A new bioscience center in Prince William County is inching toward opening.
Officials held a sneak peek of the Northern Virginia Bioscience Center at Innovation Park on Oct. 7.
Holladay Properties is building the $18.5 million, 30,000-square-foot commercial wet lab on the property. It will be the first of its kind in the county. The facility will serve as a space for new and growing life sciences businesses to grow and build off the existing Prince William Science Accelerator.
A wet lab is used for experiments that can involve various types of chemical and potential hazards. The labs are specially designed to avoid spills and contamination.
The county established the accelerator in 2014 to boost the local life sciences industry along with other developments at Innovation Park, including the establishment of George Mason University’s Institute for Advanced Biomedical Research.
Debi Roder, the county’s business development manager of life sciences, said the work at the accelerator ranges from diagnostics to virology and antimicrobial studies.
Since opening, the accelerator has created about 50 jobs. Ceres Nano has moved from the accelerator to a 10,000-square-foot wet lab at Innovation with 20 employees.
The accelerator is in Gainesville, and the new bioscience center is in Innovation Park, off Prince William Parkway near GMU’s Science and Technology Campus.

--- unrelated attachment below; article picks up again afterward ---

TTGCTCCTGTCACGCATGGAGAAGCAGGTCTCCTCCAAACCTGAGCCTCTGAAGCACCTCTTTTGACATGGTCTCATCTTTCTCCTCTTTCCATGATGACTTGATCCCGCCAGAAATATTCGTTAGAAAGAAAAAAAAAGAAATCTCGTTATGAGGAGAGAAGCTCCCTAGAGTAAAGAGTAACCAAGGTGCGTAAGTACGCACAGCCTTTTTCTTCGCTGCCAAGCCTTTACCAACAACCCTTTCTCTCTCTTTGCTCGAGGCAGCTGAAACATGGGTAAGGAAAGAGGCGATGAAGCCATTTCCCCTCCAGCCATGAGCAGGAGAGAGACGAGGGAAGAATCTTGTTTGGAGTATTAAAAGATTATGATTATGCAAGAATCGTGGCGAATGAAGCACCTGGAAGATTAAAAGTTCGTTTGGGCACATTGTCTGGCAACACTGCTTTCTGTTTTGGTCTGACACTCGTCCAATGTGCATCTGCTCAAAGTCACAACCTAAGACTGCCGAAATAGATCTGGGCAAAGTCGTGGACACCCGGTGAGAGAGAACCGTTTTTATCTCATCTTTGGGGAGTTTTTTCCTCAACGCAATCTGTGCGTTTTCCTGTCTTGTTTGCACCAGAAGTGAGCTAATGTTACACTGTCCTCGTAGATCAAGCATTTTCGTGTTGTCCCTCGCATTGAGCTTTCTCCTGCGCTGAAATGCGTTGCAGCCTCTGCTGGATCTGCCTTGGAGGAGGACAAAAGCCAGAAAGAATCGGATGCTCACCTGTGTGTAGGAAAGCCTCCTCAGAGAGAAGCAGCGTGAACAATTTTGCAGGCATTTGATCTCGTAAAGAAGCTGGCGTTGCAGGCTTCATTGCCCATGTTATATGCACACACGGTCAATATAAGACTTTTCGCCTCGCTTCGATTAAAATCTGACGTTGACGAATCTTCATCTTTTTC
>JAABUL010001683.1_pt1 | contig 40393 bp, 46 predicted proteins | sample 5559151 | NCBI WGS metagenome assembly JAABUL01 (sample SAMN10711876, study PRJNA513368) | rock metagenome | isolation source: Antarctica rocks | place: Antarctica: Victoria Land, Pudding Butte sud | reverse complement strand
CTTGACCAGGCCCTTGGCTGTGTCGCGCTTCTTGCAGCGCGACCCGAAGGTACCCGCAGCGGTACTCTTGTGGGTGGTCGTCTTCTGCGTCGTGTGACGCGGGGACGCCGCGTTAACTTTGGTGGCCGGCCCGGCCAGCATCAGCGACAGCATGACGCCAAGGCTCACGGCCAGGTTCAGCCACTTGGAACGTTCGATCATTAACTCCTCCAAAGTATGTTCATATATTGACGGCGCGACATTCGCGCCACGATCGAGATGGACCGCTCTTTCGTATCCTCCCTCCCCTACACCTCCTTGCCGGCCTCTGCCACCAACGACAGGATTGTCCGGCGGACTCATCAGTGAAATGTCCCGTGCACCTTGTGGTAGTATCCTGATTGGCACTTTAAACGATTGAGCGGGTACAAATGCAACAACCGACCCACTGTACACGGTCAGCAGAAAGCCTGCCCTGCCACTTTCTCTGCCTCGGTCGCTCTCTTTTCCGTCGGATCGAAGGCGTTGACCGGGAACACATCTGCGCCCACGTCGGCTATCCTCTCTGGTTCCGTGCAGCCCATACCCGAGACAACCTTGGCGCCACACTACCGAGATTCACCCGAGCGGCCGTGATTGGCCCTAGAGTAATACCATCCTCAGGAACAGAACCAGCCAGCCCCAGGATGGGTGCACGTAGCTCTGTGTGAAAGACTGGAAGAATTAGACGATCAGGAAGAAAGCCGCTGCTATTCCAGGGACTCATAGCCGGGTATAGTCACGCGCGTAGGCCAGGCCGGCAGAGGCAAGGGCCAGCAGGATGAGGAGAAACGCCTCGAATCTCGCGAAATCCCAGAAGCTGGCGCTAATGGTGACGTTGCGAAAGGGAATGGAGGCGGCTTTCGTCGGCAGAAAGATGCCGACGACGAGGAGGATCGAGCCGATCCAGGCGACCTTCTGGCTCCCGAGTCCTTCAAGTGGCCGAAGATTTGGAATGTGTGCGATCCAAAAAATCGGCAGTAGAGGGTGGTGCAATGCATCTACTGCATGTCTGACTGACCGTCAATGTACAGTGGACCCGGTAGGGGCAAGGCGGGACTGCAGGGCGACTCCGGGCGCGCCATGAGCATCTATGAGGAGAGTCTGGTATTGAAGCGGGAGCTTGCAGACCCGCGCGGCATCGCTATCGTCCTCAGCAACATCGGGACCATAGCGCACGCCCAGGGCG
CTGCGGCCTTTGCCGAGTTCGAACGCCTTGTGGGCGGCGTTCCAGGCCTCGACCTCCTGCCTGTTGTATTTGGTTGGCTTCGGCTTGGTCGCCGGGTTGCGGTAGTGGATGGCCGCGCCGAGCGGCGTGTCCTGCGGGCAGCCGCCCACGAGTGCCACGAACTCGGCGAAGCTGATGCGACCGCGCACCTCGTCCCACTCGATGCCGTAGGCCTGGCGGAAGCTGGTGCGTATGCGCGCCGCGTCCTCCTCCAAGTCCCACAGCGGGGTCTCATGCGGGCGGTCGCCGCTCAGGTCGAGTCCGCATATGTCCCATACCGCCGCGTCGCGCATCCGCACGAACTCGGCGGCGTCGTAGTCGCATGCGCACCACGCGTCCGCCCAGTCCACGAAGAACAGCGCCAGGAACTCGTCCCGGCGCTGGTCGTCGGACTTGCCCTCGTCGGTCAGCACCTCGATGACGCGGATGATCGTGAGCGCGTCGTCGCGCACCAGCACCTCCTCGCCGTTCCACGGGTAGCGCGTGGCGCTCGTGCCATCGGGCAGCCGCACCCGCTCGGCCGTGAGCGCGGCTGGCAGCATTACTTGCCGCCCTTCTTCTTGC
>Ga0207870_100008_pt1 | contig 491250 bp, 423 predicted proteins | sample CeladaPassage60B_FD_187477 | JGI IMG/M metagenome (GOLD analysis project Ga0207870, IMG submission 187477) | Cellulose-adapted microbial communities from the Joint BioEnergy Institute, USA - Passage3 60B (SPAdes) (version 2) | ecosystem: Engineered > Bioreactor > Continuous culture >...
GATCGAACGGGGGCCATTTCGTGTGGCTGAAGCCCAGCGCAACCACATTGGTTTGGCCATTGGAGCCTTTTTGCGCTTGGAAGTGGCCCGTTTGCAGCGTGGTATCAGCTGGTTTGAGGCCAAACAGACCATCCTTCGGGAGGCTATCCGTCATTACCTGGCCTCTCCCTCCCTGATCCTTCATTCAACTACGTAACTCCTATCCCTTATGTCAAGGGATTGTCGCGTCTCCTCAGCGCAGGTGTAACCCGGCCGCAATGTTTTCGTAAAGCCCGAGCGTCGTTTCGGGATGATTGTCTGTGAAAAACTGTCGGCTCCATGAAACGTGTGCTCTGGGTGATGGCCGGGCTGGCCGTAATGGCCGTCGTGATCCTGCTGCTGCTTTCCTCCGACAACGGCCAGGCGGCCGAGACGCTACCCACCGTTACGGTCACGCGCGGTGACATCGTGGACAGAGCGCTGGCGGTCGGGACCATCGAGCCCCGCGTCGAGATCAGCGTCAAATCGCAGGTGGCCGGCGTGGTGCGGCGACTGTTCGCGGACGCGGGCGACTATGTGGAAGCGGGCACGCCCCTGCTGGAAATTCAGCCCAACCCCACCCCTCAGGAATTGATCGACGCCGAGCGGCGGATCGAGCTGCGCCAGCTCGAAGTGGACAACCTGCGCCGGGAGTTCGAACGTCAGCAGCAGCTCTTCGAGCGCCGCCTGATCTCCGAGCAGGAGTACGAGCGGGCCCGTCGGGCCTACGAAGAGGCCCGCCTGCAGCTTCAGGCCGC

The county’s Innovation Park small-area plan hopes to turn the area into a mixed-use, science and technology-oriented employment hub. County staff have estimated that the district could support between 19,917 and 38,392 jobs, as well as 2,392 to 3,997 homes.
In 2019, the Board of County Supervisors authorized the sale of the land to PWC Innovation Research I LLC, a subsidiary of Holladay, for the bioscience center. The 4.4 acres were sold for $784,000.
The county provided $250,000 in water and sewer fee credits and a $350,000 grant to support the project. The development also received a $500,000 GO Virginia grant.
Christina Winn, executive director of the county’s Department of Economic Development, said once businesses at the accelerator are ready to expand, they have nowhere to go in the county. She said the new facility is the “natural next step” in the county’s investment in the industry.
“This is about creating our life sciences ecosystem,” she said.
Austin Haynes of Holladay Properties said tenants can start moving in equipment around the end of the year, and opening is expected by Feb. 1. About half of the space is already leased.
“This really has been a labor of love for the last three years,” he said.
Tenants can access space ranging from 395 square feet to 5,660 square feet.
“We really can work with your needs,” Haynes told the audience at the networking event.
Supervisor Jeanine Lawson, whose Brentsville District includes the property, said the facility is important, especially with new focus on sciences spurred by the coronavirus pandemic.
“This is a great new member to Innovation Park,” she said. “It’s people like me who are relying on your work day in and day out.”